As noted in The Carbon Efficient City, by Hurd and Hurd, in the Urban Land Institute’s 2009 report the number of vehicle miles traveled is prescribed as a key factor in transportation greenhouses gas emissions. King County Metro’s In Motion program directly addresses this key factor through encouraging participants to switch from drive alone trips to more environmentally friendly forms of transportation such as walking, biking, busing and carpooling. Participants are asked to not only pledge that they will switch two drive alone trips a week to another form of transportation, but also to log and submit these changed trips. If participants log trips they are entered into monthly and a final grand prize drawing.
Recent summer 2014 programs in Renton, Burien, and North Seattle/Shoreline have proved successful in reducing vehicle miles traveled. In these three programs that lasted 12 weeks each a total of 164,430 miles were reduced. While these travel behavior changes have occurred under the influence of incentives, having an individual pledge to change and logging trips begins to create new personnel habits and invokes personnel investment in larger climate change issues.
According to psychologist Robert B. Cialdini commitment invokes consistency within an individual. In this theory if a person makes a commitment to change they are likely to continue this change even after an incentive is removed because it reflects on their self-image. This theory is reflected in reality in the In Motion program when evaluating participants after the program ends. In 2012 two In Motion programs occurred in West Seattle and Ballard. Participants were given a regional transit pass, ORCA card, as an incentive to ride the bus during the program duration. A year and half later in Spring 2014 participants were sent a follow up survey about their current travel habits. 87% of respondents of those who said they reduced their driving during the program said they continue to drive alone less (King County Metro – 2014 West Seattle and Ballard Legacy Survey).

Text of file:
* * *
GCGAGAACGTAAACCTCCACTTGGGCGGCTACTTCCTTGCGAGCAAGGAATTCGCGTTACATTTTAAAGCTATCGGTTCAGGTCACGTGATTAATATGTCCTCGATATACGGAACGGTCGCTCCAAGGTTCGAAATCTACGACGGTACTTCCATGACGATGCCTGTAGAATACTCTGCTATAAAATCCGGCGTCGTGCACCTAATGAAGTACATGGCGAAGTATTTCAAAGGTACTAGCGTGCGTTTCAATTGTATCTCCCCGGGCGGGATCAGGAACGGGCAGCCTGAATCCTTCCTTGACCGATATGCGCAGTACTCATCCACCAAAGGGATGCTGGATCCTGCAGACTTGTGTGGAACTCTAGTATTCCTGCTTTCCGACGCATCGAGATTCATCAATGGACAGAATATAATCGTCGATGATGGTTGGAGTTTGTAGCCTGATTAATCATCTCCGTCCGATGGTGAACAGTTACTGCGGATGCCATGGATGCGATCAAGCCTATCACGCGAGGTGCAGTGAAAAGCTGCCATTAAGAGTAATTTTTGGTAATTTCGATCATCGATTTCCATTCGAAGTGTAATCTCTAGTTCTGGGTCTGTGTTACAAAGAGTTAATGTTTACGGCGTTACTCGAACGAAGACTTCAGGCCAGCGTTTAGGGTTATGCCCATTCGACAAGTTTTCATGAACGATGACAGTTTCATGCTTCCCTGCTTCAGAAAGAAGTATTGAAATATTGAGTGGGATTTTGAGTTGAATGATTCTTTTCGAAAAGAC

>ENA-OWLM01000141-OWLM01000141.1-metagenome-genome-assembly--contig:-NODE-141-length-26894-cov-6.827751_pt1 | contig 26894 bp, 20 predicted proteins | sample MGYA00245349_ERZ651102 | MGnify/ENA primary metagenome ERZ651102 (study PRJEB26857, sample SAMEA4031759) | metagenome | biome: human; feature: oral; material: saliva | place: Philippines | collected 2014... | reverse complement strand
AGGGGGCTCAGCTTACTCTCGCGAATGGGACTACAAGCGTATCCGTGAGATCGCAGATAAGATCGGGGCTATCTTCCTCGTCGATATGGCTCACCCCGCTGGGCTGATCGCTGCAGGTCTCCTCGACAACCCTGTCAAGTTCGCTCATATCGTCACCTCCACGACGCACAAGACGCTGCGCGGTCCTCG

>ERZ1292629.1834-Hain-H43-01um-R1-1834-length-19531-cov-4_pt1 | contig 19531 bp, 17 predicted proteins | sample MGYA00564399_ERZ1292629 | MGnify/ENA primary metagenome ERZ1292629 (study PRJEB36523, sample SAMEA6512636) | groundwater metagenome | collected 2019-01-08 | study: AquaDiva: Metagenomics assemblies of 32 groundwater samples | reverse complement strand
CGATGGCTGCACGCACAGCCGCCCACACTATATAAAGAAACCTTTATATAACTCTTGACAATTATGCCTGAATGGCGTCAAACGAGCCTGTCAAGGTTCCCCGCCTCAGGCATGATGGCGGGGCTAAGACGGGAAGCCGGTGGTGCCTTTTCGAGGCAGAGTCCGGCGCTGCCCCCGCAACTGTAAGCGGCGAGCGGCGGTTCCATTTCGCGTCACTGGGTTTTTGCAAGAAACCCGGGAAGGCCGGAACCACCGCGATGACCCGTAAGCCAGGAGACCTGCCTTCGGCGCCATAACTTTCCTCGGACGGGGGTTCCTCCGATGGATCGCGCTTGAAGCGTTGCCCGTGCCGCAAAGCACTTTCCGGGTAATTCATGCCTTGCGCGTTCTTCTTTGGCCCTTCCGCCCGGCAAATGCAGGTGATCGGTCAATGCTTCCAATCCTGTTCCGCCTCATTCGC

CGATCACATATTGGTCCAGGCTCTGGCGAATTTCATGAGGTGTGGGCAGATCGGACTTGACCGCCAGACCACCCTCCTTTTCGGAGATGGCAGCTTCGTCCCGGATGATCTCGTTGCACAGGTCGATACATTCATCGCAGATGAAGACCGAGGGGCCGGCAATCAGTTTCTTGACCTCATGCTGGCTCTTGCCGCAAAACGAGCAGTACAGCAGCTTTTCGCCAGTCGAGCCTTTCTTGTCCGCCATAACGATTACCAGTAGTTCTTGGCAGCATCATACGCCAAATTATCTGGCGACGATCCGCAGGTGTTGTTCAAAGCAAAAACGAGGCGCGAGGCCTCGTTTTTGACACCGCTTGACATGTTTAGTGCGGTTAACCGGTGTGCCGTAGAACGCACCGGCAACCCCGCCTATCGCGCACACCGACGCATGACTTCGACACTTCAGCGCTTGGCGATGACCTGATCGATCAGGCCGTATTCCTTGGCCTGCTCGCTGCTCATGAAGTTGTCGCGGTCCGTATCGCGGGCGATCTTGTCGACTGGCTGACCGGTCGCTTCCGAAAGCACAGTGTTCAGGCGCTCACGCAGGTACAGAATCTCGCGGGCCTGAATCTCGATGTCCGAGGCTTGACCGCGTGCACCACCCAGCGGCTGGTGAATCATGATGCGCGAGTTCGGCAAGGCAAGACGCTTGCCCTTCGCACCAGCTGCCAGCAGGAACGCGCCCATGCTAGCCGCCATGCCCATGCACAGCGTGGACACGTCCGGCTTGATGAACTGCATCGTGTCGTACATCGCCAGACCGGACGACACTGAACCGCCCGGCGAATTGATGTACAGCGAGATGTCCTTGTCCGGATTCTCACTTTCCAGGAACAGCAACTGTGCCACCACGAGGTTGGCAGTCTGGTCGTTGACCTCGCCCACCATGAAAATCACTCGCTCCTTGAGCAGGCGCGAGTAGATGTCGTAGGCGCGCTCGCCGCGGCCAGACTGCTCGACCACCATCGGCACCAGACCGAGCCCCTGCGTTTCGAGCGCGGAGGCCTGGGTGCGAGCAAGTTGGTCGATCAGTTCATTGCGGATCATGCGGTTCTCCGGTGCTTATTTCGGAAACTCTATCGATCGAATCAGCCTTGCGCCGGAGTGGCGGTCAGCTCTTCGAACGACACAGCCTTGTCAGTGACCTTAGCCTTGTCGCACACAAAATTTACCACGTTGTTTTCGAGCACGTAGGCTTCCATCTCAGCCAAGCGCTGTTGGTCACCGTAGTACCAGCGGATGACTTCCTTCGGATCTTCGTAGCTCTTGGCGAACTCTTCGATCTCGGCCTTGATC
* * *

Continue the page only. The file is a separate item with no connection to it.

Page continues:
This goes to show that there was retention of changed habits a year and half after making the commitment to change. Another element that could be added to future program follow-up surveys is asking why participants continued to use their ORCA card to understand the reasoning behind the continued behavior change and if it is connected to self-image.